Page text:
The flip side of the coin says it may be a concern that United are still leaning heavily on one of the game's elder statesmen, but Giggs starts every season refreshed and appears to have an almost insatiable lust for success.
This was an ominous afternoon for those - and at this point it is only right to deliver a reminder that I predicted a third-placed finish for United in the Premier League this season - seeking cracks in the Old Trafford power base, especially post-Ronaldo.
Back to Pulis's programme notes, where he congratulated Stoke's fans for "making the Britannia such a horrible place for visiting teams." They did their best - this is wonderful arena to sample the Premier League experience - but United were oblivious to the cacophony that accompanies proceedings before and during the game.
It was horrible, but not in the way Stoke wanted as they were ultimately outclassed. You could even hear yourself think after about 20 minutes, a sure sign that something is not quite right at the Britannia.
United negated any possible impact Stoke's full-on physical approach, laced with a measure of skill it should be stressed, may have had by refusing to let them have the ball.
John O'Shea scored United's second to end Stoke's hopes
Pulis's men spent most of the game pushed back into their own territory and the only obstacle standing between United and three points was their own flawed final ball. Giggs provided that and the formalities were complete.
I asked Pulis whether United had dealt with Stoke as comfortably at home as any side since they won promotion back to the top flight and he said: "We have had a couple of games like that, but it is the first time this year we haven't given it a right good go.
"They are an outstanding side with outstanding players. You have to take into account who we were playing against and United were just excellent. I sensed even in the first 10 minutes that we were very flat."
Very flat is not a phrase normally associated with Stoke City or their supporters, but that is what they were reduced to by Manchester United's excellence.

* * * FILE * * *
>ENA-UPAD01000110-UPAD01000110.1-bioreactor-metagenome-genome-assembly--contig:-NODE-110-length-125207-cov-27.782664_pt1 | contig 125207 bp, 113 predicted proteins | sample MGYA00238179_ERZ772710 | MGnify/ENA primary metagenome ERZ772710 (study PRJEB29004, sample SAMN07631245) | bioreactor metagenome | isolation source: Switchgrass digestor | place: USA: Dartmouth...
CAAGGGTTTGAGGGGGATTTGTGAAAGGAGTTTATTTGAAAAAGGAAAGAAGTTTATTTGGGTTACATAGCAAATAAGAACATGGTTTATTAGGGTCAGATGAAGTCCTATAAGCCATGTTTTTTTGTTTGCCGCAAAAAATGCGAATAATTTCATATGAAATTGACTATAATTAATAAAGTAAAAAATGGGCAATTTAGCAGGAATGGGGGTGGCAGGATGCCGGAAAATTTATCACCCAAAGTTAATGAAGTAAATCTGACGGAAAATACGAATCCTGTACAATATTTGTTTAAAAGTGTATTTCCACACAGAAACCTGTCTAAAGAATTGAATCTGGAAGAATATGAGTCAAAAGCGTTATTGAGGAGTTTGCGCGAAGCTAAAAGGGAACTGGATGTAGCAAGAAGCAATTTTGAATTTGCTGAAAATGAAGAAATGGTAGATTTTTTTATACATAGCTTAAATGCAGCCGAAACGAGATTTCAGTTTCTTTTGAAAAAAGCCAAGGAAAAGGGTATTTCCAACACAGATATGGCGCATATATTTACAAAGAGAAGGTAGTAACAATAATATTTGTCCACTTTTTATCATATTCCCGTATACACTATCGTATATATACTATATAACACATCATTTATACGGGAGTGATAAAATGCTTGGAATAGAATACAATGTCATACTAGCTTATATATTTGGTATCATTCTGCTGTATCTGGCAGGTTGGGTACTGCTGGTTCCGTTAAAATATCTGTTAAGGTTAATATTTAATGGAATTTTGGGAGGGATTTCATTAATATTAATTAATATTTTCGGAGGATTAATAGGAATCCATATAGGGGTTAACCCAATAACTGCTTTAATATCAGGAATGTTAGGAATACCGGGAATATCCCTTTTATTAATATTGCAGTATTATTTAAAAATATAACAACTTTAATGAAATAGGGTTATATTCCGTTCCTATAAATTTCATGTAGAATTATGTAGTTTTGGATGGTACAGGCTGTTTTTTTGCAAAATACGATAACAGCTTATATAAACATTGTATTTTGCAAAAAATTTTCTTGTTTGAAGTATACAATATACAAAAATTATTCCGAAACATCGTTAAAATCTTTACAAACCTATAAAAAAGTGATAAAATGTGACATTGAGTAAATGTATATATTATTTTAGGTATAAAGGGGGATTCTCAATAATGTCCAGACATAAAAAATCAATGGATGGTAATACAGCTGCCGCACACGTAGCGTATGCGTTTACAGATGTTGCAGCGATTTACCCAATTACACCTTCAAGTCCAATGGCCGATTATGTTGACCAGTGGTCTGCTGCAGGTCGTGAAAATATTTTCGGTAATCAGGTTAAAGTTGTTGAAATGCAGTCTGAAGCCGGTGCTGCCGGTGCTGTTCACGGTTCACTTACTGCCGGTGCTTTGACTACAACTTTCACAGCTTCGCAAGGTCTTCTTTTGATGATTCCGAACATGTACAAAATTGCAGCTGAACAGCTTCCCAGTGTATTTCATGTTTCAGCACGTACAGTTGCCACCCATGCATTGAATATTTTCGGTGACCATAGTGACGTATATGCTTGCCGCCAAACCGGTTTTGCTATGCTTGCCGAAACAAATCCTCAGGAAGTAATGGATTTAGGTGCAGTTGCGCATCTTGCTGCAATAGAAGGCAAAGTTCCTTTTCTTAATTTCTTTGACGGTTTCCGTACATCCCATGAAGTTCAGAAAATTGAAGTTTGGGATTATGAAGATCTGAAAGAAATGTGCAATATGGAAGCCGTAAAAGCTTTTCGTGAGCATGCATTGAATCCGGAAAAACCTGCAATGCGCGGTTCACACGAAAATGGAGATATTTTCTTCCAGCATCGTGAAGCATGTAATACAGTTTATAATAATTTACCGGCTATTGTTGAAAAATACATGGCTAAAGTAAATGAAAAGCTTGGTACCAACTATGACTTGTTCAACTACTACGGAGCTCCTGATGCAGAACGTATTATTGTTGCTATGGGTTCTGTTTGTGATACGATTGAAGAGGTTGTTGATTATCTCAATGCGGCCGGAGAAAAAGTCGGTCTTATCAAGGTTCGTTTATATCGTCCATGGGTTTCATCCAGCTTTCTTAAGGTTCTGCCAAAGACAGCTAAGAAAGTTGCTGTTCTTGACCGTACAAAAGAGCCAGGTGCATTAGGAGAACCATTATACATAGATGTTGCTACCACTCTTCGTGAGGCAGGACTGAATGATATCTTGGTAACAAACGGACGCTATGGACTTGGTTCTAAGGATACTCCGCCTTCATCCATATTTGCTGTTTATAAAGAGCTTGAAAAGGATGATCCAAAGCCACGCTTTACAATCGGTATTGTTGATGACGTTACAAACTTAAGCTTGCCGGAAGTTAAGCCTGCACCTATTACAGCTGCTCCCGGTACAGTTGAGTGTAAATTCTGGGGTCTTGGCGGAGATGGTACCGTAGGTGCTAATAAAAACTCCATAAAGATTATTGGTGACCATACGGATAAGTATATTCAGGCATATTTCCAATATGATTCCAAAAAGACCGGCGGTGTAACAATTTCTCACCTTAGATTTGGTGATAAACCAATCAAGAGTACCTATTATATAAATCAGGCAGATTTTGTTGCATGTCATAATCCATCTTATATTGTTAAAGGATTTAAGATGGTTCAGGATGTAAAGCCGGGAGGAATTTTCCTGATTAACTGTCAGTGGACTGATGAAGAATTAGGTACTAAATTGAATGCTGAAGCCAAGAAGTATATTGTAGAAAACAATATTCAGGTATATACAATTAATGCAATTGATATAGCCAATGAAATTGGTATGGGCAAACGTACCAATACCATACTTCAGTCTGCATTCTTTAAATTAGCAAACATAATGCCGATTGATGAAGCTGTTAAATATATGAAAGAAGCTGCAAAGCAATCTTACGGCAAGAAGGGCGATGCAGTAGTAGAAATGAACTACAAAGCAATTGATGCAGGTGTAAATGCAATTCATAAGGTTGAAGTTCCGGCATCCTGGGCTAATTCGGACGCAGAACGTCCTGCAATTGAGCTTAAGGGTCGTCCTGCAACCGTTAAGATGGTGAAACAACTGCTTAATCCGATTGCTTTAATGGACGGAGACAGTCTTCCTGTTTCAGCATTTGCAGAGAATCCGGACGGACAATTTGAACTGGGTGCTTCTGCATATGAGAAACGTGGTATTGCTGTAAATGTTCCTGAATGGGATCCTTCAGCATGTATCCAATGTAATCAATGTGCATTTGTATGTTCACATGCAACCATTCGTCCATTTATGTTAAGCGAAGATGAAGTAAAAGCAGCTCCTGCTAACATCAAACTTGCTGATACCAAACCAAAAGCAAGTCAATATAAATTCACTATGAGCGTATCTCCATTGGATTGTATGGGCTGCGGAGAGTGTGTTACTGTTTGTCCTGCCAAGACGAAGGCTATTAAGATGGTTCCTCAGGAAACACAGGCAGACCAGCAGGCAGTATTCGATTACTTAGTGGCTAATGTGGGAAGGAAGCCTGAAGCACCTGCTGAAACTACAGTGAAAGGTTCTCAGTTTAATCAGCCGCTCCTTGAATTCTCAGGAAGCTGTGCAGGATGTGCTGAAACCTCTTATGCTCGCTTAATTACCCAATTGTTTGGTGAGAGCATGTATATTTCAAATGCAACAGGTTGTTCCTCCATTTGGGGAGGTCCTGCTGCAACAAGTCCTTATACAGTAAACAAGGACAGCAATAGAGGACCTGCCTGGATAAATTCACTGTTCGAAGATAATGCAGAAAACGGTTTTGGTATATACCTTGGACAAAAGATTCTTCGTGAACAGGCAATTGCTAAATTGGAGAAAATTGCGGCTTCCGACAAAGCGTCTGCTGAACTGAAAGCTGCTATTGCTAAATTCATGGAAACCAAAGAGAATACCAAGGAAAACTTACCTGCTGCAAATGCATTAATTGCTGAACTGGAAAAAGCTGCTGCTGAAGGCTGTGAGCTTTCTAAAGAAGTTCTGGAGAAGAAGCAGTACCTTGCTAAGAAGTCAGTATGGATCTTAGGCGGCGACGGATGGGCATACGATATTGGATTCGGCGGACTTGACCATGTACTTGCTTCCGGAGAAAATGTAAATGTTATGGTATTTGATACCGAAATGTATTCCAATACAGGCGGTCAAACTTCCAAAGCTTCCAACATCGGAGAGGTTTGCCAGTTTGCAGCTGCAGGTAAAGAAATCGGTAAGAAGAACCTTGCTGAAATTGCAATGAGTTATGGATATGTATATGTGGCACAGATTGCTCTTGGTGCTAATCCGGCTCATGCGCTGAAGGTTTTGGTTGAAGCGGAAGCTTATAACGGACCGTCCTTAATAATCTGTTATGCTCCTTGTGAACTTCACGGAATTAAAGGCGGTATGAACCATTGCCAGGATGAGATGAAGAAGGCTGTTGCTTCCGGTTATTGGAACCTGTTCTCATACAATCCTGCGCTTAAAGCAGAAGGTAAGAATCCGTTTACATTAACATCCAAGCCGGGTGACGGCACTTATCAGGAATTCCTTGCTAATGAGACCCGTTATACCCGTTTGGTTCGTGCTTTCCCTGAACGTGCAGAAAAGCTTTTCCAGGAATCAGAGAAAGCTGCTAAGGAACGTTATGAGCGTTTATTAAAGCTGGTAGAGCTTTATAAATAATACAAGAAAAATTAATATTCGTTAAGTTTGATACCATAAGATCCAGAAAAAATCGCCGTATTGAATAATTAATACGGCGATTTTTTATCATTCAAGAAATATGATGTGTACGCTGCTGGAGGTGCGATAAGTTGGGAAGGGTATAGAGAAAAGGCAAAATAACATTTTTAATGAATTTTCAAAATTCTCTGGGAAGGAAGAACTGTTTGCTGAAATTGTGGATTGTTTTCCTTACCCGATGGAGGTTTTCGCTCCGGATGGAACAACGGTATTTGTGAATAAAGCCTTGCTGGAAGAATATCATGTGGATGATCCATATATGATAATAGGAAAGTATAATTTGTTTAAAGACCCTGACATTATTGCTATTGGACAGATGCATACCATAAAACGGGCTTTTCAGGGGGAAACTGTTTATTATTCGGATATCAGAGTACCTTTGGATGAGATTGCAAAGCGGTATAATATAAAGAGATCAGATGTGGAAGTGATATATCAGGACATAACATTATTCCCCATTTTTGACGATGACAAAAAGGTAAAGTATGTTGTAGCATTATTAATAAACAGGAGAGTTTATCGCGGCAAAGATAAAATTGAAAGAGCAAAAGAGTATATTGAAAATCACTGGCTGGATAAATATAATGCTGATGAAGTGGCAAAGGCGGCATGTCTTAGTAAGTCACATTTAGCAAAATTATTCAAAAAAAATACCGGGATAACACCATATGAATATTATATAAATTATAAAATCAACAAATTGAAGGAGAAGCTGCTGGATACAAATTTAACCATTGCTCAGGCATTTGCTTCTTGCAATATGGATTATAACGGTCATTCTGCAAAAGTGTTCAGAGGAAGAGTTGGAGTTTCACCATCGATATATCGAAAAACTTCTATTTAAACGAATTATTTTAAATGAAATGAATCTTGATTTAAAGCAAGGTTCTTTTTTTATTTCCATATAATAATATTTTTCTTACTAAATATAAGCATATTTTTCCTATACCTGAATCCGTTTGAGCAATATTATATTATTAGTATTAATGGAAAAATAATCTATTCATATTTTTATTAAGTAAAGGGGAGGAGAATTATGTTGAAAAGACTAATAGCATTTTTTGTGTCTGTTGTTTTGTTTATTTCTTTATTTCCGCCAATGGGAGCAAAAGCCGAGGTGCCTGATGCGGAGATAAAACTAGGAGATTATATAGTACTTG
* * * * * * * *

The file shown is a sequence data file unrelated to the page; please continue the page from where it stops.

And Stoke's hopes of getting at United goalkeeper Ben Foster, exposed by poor judgement and questionable positioning in the Manchester derby, failed to get off the ground as they were starved of possession in any areas of danger.
I still feel United will need more creativity from central midfield and the flanks as the season progresses and may find it more difficult to retain the title than they have in recent times, thus claiming a fourth successive Premier League.
But a trip to Stoke is first and foremost an examination of mental and physical strength even before you earn the right to exert your greater quality.
United passed every test with top marks and this triumph, placed alongside victories against Arsenal and Manchester City and a high-quality win at Spurs, has taken some of the wind out of the sails of those looking for even the slightest vital signs of decline.
I still have my suspicions over the course of an entire season, even moreso in Europe than in domestic combat, but this was compelling evidence to support the theory that writing off Manchester United remains one of sports most dangerous occupations.
This was impressive stuff and a clear signal of intent to their rivals. When they have a player like Giggs who shares that same hunger and drive as the manager who has guided his career, then continued success will always be on the Old Trafford agenda.